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Old 30 April 2011, 01:30   #12
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Thanks Simon, and all...

A friend tacked the thing together today and I got the boat off it. He'll repair it as best he can tomorrow and then I can drag it to the big city to see what can be done.

The frame of the trailer looks fine. The friend who welded the axle is a millwright so I trust his opinion. I've sourced a new axle "kit" near my other house, so I should be in good shape.

Now I'm wondering if I can have my cake and eat it too... Can I add two axles and make my own tandem trailer. These guys seem to have all the bits...
Having done it before, it is not too hard as long as you get your balance point right and that really depends on your setup and how much room you have to play with. With your size trailer it should probably work.

If your spring hangers are welded to your frame you will break the galvanising as you cut them off or weld on new ones. This will be a potential rust spot but being fresh water use, if you paint it with Coldgal, it should last.

Just remember that manoeuvring the trailer will be much harder when not attached to a car and that when you do tight manoeuvres such as at the ramp, your tyres are fighting each other and putting a lot of stress on the bearings.

There is a lot to be said for keeping it simple.
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Old 30 April 2011, 16:59   #13
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Stoo; Did you already purchase the axle?

I was thinking about going with a torsion axle setup when it came time to replace the axle (which may have been hastened by a failed brake system, but it's currently still hanging in there.)

My view is that with a torsion axle and disc brakes, there's a hell of a lot fewer parts that can fail.

Might be worth a look.

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Old 01 May 2011, 00:08   #14
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I picked it up Friday. I decided to replace everything.. axle, hubs, brake lines, actuator... even the bunks. I have a brand new trailer!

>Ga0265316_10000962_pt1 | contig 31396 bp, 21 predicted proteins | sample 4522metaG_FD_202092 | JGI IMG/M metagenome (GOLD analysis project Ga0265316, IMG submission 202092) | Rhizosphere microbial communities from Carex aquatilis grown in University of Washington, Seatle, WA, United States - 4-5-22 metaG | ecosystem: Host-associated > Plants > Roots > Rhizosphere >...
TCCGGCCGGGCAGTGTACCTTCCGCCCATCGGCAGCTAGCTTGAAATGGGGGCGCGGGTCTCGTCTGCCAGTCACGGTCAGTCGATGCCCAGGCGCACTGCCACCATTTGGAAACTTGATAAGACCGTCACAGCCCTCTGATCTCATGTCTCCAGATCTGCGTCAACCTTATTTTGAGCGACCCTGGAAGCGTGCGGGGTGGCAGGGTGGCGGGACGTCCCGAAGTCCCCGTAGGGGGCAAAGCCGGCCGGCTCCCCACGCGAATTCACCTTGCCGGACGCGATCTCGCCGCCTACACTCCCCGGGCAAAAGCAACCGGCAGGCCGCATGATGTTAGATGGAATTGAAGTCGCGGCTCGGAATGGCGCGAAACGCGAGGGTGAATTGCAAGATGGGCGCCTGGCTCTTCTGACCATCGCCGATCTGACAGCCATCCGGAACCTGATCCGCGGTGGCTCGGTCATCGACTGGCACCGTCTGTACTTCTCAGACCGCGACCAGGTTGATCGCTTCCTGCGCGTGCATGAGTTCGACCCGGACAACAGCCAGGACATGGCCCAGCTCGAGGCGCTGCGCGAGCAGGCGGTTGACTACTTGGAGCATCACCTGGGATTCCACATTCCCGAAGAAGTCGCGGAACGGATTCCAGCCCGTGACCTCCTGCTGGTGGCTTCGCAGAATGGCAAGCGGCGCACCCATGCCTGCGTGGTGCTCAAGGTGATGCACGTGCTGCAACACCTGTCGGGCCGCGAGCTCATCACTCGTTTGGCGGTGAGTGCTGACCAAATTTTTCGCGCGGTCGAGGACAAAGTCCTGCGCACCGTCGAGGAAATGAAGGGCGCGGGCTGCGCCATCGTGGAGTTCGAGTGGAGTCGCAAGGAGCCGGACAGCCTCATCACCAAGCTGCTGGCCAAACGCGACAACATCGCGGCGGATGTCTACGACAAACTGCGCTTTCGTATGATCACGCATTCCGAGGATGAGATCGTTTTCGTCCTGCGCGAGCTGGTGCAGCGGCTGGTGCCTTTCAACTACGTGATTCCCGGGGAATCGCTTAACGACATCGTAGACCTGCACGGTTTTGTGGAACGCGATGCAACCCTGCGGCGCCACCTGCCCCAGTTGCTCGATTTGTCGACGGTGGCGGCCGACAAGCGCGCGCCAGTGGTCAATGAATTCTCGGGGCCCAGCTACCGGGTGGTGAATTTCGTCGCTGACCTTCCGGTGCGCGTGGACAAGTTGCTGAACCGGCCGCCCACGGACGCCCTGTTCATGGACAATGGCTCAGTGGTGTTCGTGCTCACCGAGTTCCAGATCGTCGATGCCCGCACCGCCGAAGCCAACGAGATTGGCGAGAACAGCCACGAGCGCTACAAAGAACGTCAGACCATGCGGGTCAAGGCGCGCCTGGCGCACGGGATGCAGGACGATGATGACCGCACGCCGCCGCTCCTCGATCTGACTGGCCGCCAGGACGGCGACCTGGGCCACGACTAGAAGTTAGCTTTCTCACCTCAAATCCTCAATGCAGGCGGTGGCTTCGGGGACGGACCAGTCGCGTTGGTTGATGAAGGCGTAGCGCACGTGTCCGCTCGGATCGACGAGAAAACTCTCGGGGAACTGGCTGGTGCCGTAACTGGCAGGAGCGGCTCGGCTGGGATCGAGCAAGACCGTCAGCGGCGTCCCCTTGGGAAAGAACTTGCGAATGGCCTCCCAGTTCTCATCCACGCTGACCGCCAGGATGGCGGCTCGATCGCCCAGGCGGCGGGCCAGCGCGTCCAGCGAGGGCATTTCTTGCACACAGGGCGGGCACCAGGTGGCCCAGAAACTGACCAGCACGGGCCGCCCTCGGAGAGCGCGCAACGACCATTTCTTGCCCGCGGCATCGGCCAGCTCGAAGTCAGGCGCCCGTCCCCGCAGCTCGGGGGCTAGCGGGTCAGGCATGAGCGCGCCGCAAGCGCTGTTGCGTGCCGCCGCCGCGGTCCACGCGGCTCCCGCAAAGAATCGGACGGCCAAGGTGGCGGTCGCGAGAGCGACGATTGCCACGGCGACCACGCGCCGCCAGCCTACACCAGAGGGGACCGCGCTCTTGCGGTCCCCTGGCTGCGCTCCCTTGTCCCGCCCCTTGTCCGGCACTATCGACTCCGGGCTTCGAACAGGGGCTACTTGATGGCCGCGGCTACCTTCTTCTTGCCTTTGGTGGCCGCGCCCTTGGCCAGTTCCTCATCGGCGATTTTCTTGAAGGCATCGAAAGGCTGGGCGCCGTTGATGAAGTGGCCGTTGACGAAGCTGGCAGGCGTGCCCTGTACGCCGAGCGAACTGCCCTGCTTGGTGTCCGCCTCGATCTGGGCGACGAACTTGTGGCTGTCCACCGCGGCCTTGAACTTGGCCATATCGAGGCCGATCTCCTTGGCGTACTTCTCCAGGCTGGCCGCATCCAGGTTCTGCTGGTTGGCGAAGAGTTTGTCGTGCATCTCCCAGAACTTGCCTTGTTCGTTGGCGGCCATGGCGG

I was on the lake today and had a lovely 155' dive (in 34F water). It was a great day until I was attacked by a suicidal deer while I was driving down the highway... Pretty much totalled the entire left side of my Tahoe. Fortunately I wasn't pulling the boat at the time!
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Old 01 May 2011, 12:58   #15
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hi Stoo

If the galvanizing on your trailer frame still looks good and there is no apparent damage ie:cracks, corrosion, broken welds etc... then it should still be good for quite some time....
The trailer frame will only fatigue if it has been subjected to a cyclic stress beyond the steel's elastic limit.
Imagine taking some steel flatbar between your hands and bending it very slightly repeatedly.....the bar will return to its original shape and condition after you stop. Now if you start bending the bar more strenuously to the point that it stays slightly bent and continue to do this in a cyclic manner then the steel will start fatigueing and eventually fail.

The dimensions of the steelwork used in your trailer should be of such that it will never reach its elastic limit (unless overloaded) and should therefore never fatigue.

On my trailer build, i opted for twin axles for similar reasons to why you want them but also the fact that the load is spread over twice the surface area. Twice the running surface in the bearings means less stress which means less wear. I chose two 1000kg axles instead of one 1600kg to in effect give the axles and suspension an easier time.

Hope this helps


Simon
I went with two 1300 kg axles on a very similar rig to yours ?
Jim
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Old 02 May 2011, 11:16   #16
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It was a great day until I was attacked by a suicidal deer while I was driving down the highway... Pretty much totalled the entire left side of my Tahoe. Fortunately I wasn't pulling the boat at the time!

I hate when that happens...

Glad you're OK;

jky